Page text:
Today on Blogcritics

The New Literacy

In a recent rant, entitled Neo-Illiteracy, Joe Harris launches a full blown knee-jerk assault on the degeneration of the cultural forms that he prizes so much. Here is a sample:

    When the hell did Dickens or Hemingway ever write in pidgin English? As a conscientious literary mind, I gasped in horror upon cracking the “LOL” code. Freshly evolved gray matter reverts to ooze. Mark Twain wants to see us all in Hell. There are neither “Xs” nor “Os” in “hugs and kisses.” Both forms of human contact are too much to bear, yet not enough to get me there. How does an intellectual pig write, “go die somewhere.”

He is, of course, alluring to the simplification that emerged as part of the text messaging phenomenon. But this contemporary critique of modern language is not uncommon, nor is it new. People were — and still are — apt to blame television for people getting stupider, just as Plato had Socrates lament that literacy would limit our mental faculties.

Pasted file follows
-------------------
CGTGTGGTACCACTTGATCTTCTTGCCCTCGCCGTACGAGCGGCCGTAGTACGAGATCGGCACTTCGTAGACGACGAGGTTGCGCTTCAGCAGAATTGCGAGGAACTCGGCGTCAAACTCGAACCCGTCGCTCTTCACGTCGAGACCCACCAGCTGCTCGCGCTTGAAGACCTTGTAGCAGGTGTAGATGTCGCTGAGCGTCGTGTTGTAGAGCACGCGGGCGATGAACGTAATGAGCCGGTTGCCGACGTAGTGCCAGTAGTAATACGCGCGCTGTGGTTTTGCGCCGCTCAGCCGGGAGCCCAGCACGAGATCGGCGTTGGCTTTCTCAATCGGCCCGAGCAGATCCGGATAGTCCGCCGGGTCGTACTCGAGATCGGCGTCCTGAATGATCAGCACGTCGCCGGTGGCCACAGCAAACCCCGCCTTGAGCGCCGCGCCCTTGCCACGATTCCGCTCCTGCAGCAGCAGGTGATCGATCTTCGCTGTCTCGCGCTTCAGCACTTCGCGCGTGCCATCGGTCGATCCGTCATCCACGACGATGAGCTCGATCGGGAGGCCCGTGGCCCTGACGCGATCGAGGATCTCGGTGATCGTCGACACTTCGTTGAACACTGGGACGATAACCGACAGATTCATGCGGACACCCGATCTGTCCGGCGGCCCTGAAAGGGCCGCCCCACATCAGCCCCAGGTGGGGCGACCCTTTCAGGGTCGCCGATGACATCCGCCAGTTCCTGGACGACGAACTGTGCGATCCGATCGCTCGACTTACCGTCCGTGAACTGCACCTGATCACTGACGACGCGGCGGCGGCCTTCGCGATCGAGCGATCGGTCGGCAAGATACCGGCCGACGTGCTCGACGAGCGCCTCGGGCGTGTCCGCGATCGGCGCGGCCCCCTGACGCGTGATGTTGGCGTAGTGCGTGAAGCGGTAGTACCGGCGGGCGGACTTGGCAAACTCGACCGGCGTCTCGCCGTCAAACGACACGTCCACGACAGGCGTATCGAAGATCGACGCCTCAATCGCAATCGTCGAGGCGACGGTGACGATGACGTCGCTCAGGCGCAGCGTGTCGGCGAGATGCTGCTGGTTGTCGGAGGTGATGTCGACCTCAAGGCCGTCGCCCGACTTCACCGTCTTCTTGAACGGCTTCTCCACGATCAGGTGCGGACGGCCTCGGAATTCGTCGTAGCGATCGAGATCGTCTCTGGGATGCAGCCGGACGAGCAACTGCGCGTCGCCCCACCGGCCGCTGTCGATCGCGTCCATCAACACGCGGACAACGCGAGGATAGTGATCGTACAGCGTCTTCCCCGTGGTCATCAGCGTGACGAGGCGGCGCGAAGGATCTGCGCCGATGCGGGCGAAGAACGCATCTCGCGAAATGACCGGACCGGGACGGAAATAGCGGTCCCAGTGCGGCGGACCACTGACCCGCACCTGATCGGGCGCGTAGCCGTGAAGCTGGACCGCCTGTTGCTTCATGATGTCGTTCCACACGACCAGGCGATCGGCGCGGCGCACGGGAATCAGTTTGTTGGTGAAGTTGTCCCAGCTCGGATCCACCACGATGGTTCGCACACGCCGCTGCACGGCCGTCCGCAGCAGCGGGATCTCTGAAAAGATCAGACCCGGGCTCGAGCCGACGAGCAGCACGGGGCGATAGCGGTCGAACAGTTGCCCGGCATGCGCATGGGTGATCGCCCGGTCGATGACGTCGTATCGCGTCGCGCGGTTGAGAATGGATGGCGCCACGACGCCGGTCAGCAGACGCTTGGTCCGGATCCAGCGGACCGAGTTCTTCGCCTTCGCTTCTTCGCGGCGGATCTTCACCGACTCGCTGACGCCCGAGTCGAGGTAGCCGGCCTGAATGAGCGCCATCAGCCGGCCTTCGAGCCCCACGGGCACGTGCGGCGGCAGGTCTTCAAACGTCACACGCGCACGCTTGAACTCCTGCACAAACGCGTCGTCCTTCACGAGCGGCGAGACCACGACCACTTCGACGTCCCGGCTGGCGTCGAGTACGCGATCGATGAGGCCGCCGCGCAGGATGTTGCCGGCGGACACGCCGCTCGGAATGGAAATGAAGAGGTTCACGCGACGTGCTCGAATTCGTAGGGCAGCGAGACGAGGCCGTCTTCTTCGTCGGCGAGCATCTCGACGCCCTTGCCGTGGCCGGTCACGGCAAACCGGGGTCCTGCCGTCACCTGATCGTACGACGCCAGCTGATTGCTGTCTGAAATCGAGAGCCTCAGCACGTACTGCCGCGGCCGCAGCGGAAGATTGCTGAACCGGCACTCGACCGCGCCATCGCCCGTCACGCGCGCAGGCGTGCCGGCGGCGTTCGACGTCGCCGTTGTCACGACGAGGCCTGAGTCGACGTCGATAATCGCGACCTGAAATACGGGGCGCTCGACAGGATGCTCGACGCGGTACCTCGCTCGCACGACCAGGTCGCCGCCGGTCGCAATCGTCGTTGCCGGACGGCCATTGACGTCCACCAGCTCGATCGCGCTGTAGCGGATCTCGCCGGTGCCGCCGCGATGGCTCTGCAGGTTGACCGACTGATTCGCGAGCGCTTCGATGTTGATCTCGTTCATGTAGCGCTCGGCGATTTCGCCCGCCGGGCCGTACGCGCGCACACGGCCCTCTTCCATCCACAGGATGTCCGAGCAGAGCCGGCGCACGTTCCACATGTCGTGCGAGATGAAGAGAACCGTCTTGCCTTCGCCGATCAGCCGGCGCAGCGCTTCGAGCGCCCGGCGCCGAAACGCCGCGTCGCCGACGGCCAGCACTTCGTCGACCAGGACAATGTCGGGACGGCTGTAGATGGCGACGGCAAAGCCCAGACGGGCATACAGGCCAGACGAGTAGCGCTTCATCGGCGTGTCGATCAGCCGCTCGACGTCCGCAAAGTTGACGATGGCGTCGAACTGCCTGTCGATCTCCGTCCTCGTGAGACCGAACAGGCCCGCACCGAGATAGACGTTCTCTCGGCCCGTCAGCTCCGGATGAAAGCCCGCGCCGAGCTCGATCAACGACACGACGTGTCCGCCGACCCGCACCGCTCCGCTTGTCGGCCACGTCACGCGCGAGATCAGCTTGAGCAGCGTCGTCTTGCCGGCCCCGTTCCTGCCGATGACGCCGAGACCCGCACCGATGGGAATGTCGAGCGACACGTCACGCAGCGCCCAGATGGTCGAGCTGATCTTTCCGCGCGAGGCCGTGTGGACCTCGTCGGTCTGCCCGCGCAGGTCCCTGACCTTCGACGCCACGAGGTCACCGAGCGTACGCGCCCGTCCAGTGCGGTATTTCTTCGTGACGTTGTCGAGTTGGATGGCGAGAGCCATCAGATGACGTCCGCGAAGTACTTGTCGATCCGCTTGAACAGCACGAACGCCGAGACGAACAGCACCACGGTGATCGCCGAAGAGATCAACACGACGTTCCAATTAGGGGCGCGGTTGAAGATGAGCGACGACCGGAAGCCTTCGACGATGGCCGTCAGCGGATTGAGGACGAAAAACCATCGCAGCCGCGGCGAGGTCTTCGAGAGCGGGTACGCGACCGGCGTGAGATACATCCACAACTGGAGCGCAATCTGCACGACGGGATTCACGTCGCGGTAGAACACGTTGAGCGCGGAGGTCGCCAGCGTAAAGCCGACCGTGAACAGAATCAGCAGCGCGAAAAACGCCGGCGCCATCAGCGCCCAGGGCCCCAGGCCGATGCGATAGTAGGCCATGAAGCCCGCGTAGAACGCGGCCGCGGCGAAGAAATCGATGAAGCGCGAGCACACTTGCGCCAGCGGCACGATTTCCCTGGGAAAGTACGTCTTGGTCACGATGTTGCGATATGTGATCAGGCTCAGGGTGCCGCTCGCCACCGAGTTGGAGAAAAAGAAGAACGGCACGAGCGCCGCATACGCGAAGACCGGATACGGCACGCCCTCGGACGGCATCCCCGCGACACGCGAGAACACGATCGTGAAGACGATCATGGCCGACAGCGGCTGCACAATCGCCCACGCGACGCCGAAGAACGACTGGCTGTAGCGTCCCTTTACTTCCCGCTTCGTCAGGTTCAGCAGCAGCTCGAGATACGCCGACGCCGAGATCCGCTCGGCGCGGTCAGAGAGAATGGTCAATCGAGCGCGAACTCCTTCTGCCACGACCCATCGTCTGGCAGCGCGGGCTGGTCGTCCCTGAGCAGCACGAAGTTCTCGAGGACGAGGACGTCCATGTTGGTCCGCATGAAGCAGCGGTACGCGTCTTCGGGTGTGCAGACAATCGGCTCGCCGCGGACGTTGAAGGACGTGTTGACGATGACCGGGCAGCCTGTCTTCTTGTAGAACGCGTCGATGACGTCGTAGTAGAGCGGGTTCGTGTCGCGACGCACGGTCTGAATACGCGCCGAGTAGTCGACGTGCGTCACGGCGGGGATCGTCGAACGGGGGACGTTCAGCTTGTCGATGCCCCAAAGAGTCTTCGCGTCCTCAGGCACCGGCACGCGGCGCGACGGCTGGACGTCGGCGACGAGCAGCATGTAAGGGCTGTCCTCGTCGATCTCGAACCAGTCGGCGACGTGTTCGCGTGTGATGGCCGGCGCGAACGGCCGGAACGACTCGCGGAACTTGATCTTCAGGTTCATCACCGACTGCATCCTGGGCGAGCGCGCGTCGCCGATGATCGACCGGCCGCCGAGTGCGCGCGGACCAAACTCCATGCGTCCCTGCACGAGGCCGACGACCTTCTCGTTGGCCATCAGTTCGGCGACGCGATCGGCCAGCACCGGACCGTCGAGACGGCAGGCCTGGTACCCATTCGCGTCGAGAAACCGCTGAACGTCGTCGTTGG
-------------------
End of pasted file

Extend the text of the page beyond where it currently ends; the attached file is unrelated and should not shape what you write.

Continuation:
Contrary to this vision of despair, however, there is a great deal of potential in this generation of network dwellers. What we now see emerging is not the end of civilization, but the triumph of the new literary that is by and for the people. A writing that develops form the ground up without the need to be imposed from above. A skill that children feel compelled to learn because they see it in constant use.

For instance, my nephew, who is only in 4th grade approaches the challenge of reading with enthusiasm because he knows that I won't help him to surf the net for whatever it is he wants – be it games, cheat codes or funny pictures. He understands from observation that knowing how to read is crucial, because it is so necessary to getting anything done.